Research demonstrates that activated carbon could store hydrogen at room temperature
By Darren Quick
September 20, 2011
With hydrogen atoms consisting of just a single electron and single proton, its gaseous form made up of two hydrogen atoms can be hard to contain. Hydrogen storage, along with hydrogen production and the lack of infrastructure, remains a major stumbling block in efforts to usher in hydrogen as a replacement for hydrocarbon-based fuels in cars, trucks and even homes. But with the multiple advantages hydrogen offers, developing hydrogen storage solutions has been the focus of a great deal of research. Now an MIT-led research team has demonstrated a method that could allow hydrogen to be stored inexpensively at room temperature.
Hydrogen storage solutions fall into one of two technologies; physical storage where compressed hydrogen gas is stored under pressure or as a liquid; and chemical storage, where the hydrogen is bonded with another material to form a hydride and released through a chemical reaction.
Physical storage solutions are more established technologies but offer significant problems when looking at using hydrogen to fuel vehicles. Compressed hydrogen gas needs to be stored under high pressure - current hydrogen fuel cell vehicles such as the Mercedes-Benz F-Cell store hydrogen at 5,000 or 10,000 psi - which requires heavy tanks that add to the weight of a vehicle. Meanwhile, liquid hydrogen boils at -253°C (-423°F) so it needs to be stored cryogenically with heavy insulation and actually contains less hydrogen compared with the same volume of gasoline.
Although they allow hydrogen to be stored at much lower pressures, chemical storage solutions that bond hydrogen to a highly porous, sponge-like material such as a metal hydride generally require high temperatures to release their hydrogen content because most metal hydrides bind with hydrogen very strongly.
Previous research efforts have shown that a Rhodium-based material could store hydrogen at room temperature and would release the hydrogen when a small electric current was applied. Now an MIT-led research team has demonstrated that activated carbon can also store hydrogen under similar conditions and can release the hydrogen by simply releasing the pressure.
The activated carbon incorporates a platinum catalyst that allows the hydrogen atoms to bond directly to the surface of carbon particles and be released when needed. Because it allows hydrogen to be stored at atmospheric pressure and room temperature, storage tanks could be made much lighter, cheaper and safer, thereby making them practical and economically viable for hydrogen-powered cars, say the researchers.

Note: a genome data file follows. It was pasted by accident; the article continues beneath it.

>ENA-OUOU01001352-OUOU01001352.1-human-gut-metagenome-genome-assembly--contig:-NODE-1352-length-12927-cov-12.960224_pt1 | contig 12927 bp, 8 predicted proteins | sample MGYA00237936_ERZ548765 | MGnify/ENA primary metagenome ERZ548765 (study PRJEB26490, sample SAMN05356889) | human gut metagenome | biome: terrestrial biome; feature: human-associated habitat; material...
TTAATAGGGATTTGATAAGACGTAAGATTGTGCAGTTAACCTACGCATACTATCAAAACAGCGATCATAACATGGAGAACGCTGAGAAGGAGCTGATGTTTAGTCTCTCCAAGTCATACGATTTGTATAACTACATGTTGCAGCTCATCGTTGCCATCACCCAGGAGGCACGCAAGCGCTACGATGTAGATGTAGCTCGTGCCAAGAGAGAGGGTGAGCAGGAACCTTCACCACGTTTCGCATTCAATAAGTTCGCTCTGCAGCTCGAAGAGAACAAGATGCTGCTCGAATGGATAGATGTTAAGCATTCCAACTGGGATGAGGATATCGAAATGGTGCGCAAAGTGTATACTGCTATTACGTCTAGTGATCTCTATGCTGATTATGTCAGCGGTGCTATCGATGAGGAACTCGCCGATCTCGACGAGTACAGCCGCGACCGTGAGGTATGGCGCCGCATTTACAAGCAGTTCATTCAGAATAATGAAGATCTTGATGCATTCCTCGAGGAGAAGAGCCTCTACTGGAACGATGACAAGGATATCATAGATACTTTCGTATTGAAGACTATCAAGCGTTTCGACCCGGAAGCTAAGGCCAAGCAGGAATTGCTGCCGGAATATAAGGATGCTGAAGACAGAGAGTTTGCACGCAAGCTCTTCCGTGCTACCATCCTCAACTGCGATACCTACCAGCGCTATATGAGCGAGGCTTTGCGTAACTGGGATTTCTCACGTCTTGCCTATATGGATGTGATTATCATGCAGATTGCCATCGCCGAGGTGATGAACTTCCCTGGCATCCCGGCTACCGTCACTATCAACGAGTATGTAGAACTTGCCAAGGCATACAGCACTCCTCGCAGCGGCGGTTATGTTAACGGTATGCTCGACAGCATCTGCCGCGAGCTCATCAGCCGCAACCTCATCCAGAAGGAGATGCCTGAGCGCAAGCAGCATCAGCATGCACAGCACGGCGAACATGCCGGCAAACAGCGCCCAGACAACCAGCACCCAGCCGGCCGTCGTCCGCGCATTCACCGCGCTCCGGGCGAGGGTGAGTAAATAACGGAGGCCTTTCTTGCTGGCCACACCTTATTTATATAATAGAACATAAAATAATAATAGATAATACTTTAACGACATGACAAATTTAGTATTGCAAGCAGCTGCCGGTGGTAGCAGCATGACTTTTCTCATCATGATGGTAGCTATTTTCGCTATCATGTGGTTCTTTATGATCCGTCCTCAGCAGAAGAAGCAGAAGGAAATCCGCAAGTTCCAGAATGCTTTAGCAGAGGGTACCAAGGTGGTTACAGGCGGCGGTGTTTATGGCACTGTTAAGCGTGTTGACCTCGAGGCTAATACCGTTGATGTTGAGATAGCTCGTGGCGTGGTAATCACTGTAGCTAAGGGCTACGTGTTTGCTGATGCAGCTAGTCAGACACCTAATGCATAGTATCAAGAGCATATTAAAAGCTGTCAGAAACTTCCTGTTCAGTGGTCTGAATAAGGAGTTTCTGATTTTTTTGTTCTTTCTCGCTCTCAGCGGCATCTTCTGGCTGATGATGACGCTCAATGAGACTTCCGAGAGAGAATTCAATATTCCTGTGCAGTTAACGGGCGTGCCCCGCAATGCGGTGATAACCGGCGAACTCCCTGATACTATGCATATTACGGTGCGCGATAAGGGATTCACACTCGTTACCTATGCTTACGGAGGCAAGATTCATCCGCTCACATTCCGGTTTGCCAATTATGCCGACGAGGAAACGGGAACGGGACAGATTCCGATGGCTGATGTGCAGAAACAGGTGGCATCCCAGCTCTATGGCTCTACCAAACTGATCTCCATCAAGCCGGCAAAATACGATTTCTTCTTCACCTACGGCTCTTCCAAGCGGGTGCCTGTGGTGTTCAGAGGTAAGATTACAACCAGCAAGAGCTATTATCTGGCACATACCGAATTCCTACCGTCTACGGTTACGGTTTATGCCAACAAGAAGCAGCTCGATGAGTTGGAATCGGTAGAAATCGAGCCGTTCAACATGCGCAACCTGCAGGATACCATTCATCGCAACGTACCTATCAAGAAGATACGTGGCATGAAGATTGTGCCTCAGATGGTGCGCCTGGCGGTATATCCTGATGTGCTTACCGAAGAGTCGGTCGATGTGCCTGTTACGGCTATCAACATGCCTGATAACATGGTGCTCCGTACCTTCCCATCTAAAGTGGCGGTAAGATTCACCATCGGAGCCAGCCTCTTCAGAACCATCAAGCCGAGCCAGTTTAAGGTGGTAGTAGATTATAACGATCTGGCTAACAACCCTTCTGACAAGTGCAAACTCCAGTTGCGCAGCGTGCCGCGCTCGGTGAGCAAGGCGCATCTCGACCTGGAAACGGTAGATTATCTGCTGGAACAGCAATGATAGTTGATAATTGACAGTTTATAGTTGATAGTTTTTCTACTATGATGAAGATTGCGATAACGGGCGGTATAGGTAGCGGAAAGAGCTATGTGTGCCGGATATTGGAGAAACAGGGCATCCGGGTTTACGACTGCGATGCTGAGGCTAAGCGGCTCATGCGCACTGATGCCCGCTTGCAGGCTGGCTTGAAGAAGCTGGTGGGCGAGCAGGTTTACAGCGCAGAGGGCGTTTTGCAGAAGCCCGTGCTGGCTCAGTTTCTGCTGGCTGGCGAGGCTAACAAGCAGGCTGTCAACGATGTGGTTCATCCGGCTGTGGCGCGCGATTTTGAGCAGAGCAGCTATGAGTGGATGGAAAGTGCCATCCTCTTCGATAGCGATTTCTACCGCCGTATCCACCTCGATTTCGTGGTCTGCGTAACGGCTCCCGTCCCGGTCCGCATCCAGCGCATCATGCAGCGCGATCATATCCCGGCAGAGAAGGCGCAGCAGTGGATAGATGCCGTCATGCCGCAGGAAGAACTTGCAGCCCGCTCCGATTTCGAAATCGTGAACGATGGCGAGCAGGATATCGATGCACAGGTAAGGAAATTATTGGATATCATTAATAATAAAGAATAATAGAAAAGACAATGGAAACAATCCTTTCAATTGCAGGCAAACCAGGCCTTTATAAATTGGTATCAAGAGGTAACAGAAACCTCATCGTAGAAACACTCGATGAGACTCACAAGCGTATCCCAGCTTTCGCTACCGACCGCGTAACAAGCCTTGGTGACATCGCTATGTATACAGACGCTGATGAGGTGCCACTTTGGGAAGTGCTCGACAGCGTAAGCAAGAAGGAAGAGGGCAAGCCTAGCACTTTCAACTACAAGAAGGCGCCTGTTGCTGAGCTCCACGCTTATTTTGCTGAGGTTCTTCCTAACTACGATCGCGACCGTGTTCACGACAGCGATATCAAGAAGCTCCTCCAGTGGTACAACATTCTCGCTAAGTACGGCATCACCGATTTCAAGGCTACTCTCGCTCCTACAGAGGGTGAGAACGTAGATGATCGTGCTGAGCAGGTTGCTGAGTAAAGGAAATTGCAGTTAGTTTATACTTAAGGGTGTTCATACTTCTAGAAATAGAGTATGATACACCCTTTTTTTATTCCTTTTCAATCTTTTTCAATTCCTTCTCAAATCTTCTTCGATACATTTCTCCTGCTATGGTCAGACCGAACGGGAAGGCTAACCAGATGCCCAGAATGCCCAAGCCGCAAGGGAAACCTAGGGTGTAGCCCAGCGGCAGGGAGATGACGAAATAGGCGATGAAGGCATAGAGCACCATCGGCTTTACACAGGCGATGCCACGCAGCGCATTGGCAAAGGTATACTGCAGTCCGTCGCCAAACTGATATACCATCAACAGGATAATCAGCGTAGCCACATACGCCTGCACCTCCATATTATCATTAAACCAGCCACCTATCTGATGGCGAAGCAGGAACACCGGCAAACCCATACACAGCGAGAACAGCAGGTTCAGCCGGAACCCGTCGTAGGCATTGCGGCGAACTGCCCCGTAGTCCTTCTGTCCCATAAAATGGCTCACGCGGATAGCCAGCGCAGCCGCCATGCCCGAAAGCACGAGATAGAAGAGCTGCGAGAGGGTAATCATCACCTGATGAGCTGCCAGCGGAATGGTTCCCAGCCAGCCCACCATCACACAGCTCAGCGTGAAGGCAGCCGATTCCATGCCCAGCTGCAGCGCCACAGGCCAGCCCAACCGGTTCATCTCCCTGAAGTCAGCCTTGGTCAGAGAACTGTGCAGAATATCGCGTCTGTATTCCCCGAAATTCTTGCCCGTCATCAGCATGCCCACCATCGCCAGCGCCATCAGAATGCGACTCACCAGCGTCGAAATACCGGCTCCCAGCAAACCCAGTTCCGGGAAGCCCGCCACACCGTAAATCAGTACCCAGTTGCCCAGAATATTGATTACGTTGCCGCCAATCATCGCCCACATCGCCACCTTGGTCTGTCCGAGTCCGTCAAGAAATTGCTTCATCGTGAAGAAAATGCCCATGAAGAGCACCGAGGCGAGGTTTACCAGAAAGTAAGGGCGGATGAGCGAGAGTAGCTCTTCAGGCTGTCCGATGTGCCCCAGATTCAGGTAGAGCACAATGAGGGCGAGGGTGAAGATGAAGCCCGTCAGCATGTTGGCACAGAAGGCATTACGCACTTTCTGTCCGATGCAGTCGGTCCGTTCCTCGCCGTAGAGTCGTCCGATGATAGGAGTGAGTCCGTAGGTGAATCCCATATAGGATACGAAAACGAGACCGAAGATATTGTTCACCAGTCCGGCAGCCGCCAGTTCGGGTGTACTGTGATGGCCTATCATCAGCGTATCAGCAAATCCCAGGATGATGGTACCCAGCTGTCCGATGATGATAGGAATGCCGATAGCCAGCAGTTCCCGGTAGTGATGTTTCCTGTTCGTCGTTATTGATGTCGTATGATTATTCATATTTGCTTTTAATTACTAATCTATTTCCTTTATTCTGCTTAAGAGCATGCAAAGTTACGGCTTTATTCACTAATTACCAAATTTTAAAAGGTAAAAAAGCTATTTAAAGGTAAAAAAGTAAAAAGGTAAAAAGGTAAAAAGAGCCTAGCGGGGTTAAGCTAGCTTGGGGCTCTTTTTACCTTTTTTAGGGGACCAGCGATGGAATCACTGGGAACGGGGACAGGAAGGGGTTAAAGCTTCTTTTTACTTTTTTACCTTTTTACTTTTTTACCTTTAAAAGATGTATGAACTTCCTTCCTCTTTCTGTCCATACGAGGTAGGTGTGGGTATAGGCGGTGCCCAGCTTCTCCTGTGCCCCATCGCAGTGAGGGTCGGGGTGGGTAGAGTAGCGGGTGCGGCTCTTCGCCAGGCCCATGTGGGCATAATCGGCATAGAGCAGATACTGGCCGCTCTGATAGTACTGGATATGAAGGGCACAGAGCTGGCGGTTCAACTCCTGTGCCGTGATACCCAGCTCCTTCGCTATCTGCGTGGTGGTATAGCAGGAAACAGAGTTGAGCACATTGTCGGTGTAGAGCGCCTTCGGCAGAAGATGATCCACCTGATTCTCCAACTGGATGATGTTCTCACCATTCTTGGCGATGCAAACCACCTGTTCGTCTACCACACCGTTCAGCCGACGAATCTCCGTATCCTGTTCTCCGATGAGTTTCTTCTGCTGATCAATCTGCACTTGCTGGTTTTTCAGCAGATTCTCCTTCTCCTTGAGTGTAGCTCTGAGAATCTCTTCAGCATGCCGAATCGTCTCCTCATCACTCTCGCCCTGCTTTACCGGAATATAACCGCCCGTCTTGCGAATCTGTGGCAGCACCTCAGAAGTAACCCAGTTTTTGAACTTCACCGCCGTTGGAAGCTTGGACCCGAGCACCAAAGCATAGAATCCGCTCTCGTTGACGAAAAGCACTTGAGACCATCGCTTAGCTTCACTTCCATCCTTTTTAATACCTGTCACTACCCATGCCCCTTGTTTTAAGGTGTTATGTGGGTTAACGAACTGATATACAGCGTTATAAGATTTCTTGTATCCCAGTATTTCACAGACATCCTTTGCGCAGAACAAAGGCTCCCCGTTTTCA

To assess hydrogen's interaction with the activated carbon storage material, the research team used a technique called inelastic neutron scattering (INS). This method provided the first evidence that a phenomenon called the "spillover effect" was involved where, with platinum particles acting as a catalyst, hydrogen atoms split off from their molecules and diffuse through the carbon, where they bond with its surface.
Sow-Hsin Chen, MIT professor emeritus in the Department of Nuclear Science and Engineering and senior author of a paper describing the new method, says it should make it possible to increase the storage capacity of the activated carbon material by fine-tuning the size and concentrations of the particles of platinum and carbon. The team also hopes to identify a catalyst that isn't quite as expensive as platinum.
Once the storage system has been tuned to achieve the desired capacity, Chen says it should be capable of storing hydrogen under moderate pressure - possibly around 500 psi - and release the gas on demand by simply releasing the pressure. This is because when the hydrogen molecules are broken down into atoms using the spillover effect, they bind with the activated carbon with much less energy.
Chen led the research team, which included former MIT student Yun Liu, now at the National Institute of Standards and Technology and the University of Delaware; and researchers at Taiwan's Institute of Nuclear Energy Research (including lead author Cheng-Si Tsao, who was a visiting scientist at MIT for a year working with Chen), National Tsinghua University in Taiwan and Pennsylvania State University.
Their findings were reported in a paper published online in the Journal of Physical Chemistry Letters in August and is scheduled to appear in an upcoming print issue.
Source: MIT news
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